When Caroline Forsberg had to retire her seeing-eye dog of 11 years, Anise, she presumed she would be paired with another guide dog soon. After all, that was the way it had always been. But this time was different. Forsberg, who lives in Albany, New York, was denied a companion because, in the opinion of Guiding Eyes for the Blind, a guide dog school in Yorktown Heights, New York, she was not in good enough physical shape to handle a dog. She had a difficult time walking and getting up and down stairs, among other tests. She needed to prove she was at a functional enough level to walk a dog at least six blocks before they would give her one.
Forsberg was evaluated three times in a 1-year period. Each time she failed to pass the test. Exasperated but still determined, she went to FitStop gym in Albany and turned to IDEA member and personal fitness trainer Jeffrey Grayson Miller for help.
Miller has been a personal trainer for 10 years and was excited to accept the new challenge. He wanted to help Forsberg gain her independence, which had been lost without the assistance of a guide dog. Miller specializes in core conditioning and working with beginners, seniors and golfers. He divides his time between a private country club, two area gyms and in-home sessions. “My training philosophy is to teach functional movement, balance, rotation, coordination, agility, posture and motor skills,” says Miller. “I believe that exercise should have a carryover effect in everyday life. The exercises must be safe [yet] challenging and must highlight multiple planes of motion. A well-balanced exercise program will affect all major facets of an individual’s life, including physical appearance, emotions and mental well-being.”
This mindset proved to be apropos for Forsberg’s situation. Her inability to pass the test for a guide dog profoundly affected her daily life. She now had to use a cane, which she was not used to doing. She felt frustrated and lost. “Caroline missed a lot of work and sometimes would not get out of bed for many days because she was so depressed,” Miller says. “We needed to help her restore physical function so she could also be more functional in her work and social life.”
Miller’s assessment revealed that Forsberg’s needs were simple. She needed to be strong enough to pass the test. His goal was to help her strengthen her weaknesses. “Since the test is conducted outside, walking around the block, we started training the nervous system in that environment,” Miller says. “We also worked on balance, resistance training and stretching. Our gym routine included medicine balls, stability balls, rubber tubing and the BOSU® Balance Trainer, which proved to be a good simulator for an icy mound.”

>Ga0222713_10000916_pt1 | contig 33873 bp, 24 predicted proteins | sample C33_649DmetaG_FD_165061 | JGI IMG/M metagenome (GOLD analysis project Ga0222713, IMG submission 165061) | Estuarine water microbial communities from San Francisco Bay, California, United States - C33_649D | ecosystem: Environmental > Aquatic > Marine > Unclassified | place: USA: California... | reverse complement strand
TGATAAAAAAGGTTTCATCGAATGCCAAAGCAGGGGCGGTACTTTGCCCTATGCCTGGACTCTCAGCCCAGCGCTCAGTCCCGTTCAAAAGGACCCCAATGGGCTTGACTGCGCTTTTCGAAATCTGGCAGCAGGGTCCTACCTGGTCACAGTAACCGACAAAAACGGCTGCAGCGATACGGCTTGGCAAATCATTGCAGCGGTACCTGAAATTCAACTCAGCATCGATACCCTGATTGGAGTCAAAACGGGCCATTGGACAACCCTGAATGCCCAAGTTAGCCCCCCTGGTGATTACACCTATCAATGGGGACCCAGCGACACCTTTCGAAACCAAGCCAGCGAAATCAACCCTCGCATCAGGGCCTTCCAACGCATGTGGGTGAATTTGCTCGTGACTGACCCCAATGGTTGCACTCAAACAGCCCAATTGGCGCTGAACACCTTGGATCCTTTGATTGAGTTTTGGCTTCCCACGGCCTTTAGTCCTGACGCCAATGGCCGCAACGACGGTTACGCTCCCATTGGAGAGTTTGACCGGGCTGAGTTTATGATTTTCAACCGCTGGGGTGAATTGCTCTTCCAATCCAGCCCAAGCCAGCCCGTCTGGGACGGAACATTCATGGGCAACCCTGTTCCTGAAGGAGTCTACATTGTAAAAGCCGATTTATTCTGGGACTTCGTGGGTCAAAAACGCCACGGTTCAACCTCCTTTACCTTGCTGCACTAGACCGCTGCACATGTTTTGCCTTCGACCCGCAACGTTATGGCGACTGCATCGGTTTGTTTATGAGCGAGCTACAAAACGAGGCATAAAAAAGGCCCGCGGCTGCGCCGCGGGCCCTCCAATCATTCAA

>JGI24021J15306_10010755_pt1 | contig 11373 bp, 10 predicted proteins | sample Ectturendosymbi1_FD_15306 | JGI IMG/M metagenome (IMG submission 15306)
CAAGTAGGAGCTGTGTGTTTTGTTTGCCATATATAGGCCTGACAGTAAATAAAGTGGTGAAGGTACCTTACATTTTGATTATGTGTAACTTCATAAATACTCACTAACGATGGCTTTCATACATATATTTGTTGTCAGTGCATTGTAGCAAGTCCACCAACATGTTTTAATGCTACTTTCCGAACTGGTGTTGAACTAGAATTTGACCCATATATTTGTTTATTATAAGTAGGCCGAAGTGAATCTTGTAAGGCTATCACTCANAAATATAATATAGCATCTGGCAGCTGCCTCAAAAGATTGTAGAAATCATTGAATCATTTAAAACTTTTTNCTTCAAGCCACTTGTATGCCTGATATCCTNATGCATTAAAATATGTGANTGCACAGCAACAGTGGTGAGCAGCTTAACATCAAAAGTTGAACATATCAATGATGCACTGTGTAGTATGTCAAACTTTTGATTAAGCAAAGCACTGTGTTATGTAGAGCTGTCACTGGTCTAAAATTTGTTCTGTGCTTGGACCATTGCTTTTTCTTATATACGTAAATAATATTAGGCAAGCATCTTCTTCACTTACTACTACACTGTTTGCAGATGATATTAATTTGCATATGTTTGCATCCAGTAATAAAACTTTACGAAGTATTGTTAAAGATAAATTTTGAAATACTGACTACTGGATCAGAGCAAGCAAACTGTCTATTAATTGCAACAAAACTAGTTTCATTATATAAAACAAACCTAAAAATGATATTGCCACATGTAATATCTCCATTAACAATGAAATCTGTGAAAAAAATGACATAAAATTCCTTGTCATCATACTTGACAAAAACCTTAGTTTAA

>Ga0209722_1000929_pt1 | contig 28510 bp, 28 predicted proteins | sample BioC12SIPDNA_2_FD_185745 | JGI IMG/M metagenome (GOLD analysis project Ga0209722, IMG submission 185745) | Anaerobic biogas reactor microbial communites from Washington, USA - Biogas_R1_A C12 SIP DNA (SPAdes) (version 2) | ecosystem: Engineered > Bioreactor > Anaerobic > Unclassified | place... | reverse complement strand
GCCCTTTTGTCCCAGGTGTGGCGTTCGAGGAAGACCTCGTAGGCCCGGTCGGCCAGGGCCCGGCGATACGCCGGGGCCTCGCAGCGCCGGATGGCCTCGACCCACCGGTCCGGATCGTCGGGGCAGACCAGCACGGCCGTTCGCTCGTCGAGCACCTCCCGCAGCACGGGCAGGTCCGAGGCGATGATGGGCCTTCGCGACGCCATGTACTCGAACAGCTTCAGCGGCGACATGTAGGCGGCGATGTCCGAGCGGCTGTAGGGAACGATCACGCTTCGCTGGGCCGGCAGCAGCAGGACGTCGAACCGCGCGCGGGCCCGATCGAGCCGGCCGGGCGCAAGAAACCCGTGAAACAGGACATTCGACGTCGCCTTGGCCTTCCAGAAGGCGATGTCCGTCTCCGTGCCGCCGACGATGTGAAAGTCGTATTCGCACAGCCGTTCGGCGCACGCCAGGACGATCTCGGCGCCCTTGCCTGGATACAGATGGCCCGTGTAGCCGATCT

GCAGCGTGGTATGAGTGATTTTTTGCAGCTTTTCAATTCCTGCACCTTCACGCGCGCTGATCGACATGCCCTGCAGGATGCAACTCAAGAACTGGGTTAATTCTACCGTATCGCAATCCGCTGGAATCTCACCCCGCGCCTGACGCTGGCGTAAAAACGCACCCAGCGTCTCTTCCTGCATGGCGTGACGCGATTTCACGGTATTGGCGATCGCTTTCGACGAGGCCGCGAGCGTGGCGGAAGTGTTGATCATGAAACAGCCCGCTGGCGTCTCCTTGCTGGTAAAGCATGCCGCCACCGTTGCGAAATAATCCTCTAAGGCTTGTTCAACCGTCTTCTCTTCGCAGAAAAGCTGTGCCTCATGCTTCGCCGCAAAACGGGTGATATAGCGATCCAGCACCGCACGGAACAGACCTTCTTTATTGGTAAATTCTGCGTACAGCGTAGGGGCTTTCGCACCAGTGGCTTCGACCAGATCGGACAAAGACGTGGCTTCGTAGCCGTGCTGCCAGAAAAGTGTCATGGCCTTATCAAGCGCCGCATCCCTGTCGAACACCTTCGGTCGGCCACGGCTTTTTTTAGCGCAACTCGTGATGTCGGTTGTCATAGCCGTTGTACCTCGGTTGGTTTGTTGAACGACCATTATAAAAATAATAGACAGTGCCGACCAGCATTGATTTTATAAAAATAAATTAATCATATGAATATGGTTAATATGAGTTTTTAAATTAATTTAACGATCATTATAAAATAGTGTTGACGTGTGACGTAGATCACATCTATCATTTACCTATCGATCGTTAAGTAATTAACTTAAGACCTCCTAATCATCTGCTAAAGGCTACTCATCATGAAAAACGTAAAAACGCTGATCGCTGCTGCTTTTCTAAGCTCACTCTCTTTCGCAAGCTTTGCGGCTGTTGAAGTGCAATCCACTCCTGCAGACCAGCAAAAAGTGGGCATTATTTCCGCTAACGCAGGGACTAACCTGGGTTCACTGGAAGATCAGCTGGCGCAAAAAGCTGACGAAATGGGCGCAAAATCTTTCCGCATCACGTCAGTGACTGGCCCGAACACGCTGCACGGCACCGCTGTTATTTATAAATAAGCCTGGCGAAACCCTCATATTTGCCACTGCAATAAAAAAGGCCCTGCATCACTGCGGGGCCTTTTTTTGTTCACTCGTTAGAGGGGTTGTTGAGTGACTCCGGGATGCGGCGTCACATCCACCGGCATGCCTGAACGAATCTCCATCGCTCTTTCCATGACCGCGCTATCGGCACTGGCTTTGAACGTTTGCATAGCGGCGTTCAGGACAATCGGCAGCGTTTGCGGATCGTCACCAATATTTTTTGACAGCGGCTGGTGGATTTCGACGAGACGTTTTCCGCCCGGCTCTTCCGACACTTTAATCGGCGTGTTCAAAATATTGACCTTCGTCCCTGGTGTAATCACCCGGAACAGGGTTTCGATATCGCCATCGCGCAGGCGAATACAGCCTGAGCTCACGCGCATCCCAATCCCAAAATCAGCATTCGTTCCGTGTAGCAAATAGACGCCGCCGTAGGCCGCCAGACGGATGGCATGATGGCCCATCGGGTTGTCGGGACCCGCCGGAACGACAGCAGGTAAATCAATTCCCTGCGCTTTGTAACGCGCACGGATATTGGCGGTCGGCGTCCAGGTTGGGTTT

Miller began training Forsberg twice a week and progressed her slowly to build a strong base. “After a couple of weeks I started going to her house, and we would walk around the block together,” Miller says. “This was important from a practical point of view because that was where she was going to be tested.”
Within 2 months Miller felt confident that Forsberg’s physical condition was on mark. “Her body, balance and walking distance had improved enough to help her pass the test,” Miller says. “However, her mind was sabotaging her body. Since she had failed the test so many times before, she had a hard time believing in herself.”
Even though Miller knew Forsberg’s conditioning was good enough to help her go the distance, he knew he needed to go the extra mile to help her mind match her body. “I gave her some motivational tapes to listen to and spent extra time giving her pep talks and easing her worries,” he says. “And then we waited to hear from the school.”
Guiding Eyes for the Blind gives only 1 week’s notice about the test. Therefore, Miller and Forsberg had to be on the ready. When they did get the call, Miller changed his schedule so that they could meet every day. “I wanted to get momentum on her side,” he says. “At this point I knew her body would pass the test and her mind was almost there.” The day of the assessment, Miller went to Forsberg’s home to give her inspiration. “Then I left, and she was on her own for the test.”
Sure enough, Forsberg did pass the evaluation and after some additional training at the school, she came home with Tattoo, a black Labrador retriever who does not leave her side for a second. Miller now trains both client and canine once a week to maintain the function Forsberg worked hard for. For Miller, the extra time and pro bono work was worth the outcome. “It’s great to see someone get involved in life again.”
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